About 30 sign-toting residents and activists assembled at City Hall in Richmond California to rail against what they say is a heavy handed attempt by Chevron Corp. to influence the Nov. 4th 2014 election. They also announced their own new political action committee backing progressive candidates. The residents raised banners and stood in front of a 10-foot sign stating, “Our Election is NOT FOR SALE,” while rallying against Chevron’s $3-million in campaign spending backing the oil company’s favored candidates for mayor and City Council. “I have personally received between 20 and 30 mailers from Chevron candidates,” Richmond resident Leon Zhou said during the press conference, held by the newly-formed Richmond Working Families political action committee.
Political activist Edith Pastrano said this election is “crucial” as a majority of council seats are up for grabs. “It’s ridiculous how persistent they are in spending that much money,” Pastrano said. She said that Chevron is promoting “bought and sold” candidates and attacking progressive candidates because “they are afraid” to face the real issues in Richmond. Speakers at the press conference emphasized the need to address issues like creating job opportunities “that pay a living wage,” saving Doctor’s Medical Hospital, and increasing youth-empowerment programs. They also mentioned pressing concerns over affordable housing, clean air and safe streets.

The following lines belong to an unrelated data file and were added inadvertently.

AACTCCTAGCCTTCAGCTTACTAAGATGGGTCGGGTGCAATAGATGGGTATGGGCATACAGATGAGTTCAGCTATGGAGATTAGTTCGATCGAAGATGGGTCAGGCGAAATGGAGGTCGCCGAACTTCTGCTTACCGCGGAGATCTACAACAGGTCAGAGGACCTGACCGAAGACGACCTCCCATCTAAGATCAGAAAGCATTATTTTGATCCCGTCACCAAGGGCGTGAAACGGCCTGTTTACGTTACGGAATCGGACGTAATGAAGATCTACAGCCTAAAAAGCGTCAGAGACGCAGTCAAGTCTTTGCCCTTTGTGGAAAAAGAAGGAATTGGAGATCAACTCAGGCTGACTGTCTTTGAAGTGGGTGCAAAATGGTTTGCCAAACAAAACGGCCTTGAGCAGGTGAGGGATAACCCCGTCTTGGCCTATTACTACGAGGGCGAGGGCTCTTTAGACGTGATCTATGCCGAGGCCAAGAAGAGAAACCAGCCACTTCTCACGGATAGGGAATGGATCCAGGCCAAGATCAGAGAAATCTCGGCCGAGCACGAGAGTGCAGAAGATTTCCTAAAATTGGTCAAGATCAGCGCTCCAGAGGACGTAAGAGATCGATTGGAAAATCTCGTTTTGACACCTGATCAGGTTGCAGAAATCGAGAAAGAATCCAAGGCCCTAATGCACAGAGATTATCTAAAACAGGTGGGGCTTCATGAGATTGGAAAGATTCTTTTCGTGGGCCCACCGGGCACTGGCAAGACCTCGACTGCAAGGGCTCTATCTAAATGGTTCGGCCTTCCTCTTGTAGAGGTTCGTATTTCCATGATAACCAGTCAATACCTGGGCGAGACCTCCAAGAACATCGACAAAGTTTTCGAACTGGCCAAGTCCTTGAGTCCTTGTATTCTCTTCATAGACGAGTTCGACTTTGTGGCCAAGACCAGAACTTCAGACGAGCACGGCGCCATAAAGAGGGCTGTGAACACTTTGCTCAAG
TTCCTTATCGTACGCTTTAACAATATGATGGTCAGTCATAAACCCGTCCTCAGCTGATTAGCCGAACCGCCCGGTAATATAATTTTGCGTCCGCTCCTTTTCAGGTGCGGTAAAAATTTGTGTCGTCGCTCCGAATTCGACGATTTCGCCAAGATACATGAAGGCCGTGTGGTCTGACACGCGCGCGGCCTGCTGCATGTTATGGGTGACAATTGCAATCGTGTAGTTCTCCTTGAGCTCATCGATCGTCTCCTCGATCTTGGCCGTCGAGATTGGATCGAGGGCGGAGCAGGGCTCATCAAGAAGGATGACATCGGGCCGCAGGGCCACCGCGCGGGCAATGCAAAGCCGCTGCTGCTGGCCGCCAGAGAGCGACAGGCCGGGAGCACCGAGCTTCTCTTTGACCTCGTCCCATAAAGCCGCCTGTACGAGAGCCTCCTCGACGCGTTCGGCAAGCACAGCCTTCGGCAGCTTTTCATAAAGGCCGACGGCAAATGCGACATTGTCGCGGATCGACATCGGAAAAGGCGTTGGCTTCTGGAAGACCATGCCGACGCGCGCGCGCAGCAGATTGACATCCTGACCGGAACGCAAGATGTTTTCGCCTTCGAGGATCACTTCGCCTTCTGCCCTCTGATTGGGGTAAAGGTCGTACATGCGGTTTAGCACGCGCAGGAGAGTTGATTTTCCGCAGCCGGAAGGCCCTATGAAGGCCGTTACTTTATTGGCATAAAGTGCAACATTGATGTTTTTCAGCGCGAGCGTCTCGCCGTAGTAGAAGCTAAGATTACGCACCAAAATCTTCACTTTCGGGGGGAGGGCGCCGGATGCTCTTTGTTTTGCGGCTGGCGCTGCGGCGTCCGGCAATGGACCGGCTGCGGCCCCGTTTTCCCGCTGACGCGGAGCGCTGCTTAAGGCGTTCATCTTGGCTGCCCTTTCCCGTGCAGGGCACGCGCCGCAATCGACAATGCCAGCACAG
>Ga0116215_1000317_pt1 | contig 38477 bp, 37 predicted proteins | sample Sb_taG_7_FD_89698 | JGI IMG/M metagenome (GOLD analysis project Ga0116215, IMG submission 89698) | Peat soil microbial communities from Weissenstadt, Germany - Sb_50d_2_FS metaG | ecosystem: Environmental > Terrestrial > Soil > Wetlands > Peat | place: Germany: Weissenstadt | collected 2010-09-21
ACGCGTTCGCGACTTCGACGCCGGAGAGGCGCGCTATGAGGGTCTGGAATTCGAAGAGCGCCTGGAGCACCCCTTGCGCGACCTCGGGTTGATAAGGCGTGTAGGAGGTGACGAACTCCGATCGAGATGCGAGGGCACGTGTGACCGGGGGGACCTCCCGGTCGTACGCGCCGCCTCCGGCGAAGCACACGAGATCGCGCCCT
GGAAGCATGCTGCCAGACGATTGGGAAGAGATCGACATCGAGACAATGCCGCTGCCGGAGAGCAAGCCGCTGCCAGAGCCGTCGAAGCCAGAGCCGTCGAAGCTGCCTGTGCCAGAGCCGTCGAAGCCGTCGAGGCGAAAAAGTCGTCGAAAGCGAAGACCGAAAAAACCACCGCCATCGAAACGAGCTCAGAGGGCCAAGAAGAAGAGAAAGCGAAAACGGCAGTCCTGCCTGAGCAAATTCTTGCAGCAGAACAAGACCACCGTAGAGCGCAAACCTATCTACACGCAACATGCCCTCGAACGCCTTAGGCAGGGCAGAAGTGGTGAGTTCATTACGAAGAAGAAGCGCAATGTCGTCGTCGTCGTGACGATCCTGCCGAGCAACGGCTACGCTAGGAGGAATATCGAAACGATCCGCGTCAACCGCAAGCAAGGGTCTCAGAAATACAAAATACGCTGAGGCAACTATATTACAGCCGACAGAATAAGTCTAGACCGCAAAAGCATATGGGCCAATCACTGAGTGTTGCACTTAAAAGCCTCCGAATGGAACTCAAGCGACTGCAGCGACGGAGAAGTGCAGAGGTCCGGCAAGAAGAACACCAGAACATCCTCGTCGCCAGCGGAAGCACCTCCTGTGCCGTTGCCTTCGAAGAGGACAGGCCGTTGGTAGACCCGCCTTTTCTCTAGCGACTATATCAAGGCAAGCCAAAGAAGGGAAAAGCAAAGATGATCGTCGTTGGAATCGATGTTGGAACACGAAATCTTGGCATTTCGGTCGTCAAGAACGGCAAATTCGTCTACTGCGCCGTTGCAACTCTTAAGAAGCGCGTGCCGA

Chevron, which operates a massive refinery in the city, has plunged millions into various campaign committees this year in an effort promote its favored candidates and undermine the candidacies of politicians who have been critical of the company’s local operations. Zhou said that this election is “particularly important” because they have seen Richmond change for the better in recent years.
I’m very selective in terms my work with frontline communities that engage in electoral politics. I was requested to create some web and print campaign designs to be used in Richmond’s election to help topple Big Oil’s grip on this community and it’s working families. Chevron and other oil companies had spent over $3 million dollars promoting and backing “their” candidates with slick professional advertising campaigns across different media platforms. The message “Our election is not for sale” was plastered across web and signage. From what was relayed to me from boots on the ground was that the imagery helped unite the community and movement to assist in ultimately winning in an astoundingly crushing fashion in what was a very unbalanced and unfair election.